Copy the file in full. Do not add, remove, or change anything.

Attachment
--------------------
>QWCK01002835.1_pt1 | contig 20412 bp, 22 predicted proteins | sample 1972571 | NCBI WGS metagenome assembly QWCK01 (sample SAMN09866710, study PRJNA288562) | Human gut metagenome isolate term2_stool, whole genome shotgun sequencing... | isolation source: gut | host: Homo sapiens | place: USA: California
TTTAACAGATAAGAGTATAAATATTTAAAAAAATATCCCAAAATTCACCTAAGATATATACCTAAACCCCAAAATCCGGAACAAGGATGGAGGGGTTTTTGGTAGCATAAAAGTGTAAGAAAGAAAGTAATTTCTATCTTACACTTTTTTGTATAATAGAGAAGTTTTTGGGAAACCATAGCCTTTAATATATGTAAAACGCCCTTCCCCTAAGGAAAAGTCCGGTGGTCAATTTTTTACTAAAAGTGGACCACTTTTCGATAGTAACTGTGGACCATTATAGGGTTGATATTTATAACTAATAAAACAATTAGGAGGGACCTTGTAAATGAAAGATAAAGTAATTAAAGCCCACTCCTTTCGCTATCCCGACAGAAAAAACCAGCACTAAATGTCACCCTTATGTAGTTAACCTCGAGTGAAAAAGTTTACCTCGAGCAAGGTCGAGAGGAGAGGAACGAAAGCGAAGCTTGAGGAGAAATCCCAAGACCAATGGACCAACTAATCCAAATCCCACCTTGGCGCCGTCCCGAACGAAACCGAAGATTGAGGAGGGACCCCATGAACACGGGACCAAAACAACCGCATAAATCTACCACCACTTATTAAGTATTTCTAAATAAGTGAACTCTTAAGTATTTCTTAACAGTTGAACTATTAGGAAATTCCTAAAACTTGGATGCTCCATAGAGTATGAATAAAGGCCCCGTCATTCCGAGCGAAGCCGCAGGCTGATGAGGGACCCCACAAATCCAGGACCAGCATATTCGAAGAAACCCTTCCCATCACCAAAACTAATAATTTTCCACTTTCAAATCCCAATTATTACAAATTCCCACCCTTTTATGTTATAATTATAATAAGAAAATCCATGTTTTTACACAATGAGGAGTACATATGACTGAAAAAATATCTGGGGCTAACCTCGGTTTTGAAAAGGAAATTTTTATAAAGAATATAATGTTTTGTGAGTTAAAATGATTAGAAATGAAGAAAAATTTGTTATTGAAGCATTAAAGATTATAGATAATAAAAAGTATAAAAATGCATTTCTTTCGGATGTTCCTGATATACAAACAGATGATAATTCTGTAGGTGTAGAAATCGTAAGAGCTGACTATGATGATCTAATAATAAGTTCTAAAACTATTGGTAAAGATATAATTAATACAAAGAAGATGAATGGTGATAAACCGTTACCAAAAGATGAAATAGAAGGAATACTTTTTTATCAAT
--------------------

>QWCK01002835.1_pt1 | contig 20412 bp, 22 predicted proteins | sample 1972571 | NCBI WGS metagenome assembly QWCK01 (sample SAMN09866710, study PRJNA288562) | Human gut metagenome isolate term2_stool, whole genome shotgun sequencing... | isolation source: gut | host: Homo sapiens | place: USA: California
TTTAACAGATAAGAGTATAAATATTTAAAAAAATATCCCAAAATTCACCTAAGATATATACCTAAACCCCAAAATCCGGAACAAGGATGGAGGGGTTTTTGGTAGCATAAAAGTGTAAGAAAGAAAGTAATTTCTATCTTACACTTTTTTGTATAATAGAGAAGTTTTTGGGAAACCATAGCCTTTAATATATGTAAAACGCCCTTCCCCTAAGGAAAAGTCCGGTGGTCAATTTTTTACTAAAAGTGGACCACTTTTCGATAGTAACTGTGGACCATTATAGGGTTGATATTTATAACTAATAAAACAATTAGGAGGGACCTTGTAAATGAAAGATAAAGTAATTAAAGCCCACTCCTTTCGCTATCCCGACAGAAAAAACCAGCACTAAATGTCACCCTTATGTAGTTAACCTCGAGTGAAAAAGTTTACCTCGAGCAAGGTCGAGAGGAGAGGAACGAAAGCGAAGCTTGAGGAGAAATCCCAAGACCAATGGACCAACTAATCCAAATCCCACCTTGGCGCCGTCCCGAACGAAACCGAAGATTGAGGAGGGACCCCATGAACACGGGACCAAAACAACCGCATAAATCTACCACCACTTATTAAGTATTTCTAAATAAGTGAACTCTTAAGTATTTCTTAACAGTTGAACTATTAGGAAATTCCTAAAACTTGGATGCTCCATAGAGTATGAATAAAGGCCCCGTCATTCCGAGCGAAGCCGCAGGCTGATGAGGGACCCCACAAATCCAGGACCAGCATATTCGAAGAAACCCTTCCCATCACCAAAACTAATAATTTTCCACTTTCAAATCCCAATTATTACAAATTCCCACCCTTTTATGTTATAATTATAATAAGAAAATCCATGTTTTTACACAATGAGGAGTACATATGACTGAAAAAATATCTGGGGCTAACCTCGGTTTTGAAAAGGAAATTTTTATAAAGAATATAATGTTTTGTGAGTTAAAATGATTAGAAATGAAGAAAAATTTGTTATTGAAGCATTAAAGATTATAGATAATAAAAAGTATAAAAATGCATTTCTTTCGGATGTTCCTGATATACAAACAGATGATAATTCTGTAGGTGTAGAAATCGTAAGAGCTGACTATGATGATCTAATAATAAGTTCTAAAACTATTGGTAAAGATATAATTAATACAAAGAAGATGAATGGTGATAAACCGTTACCAAAAGATGAAATAGAAGGAATACTTTTTTATCAAT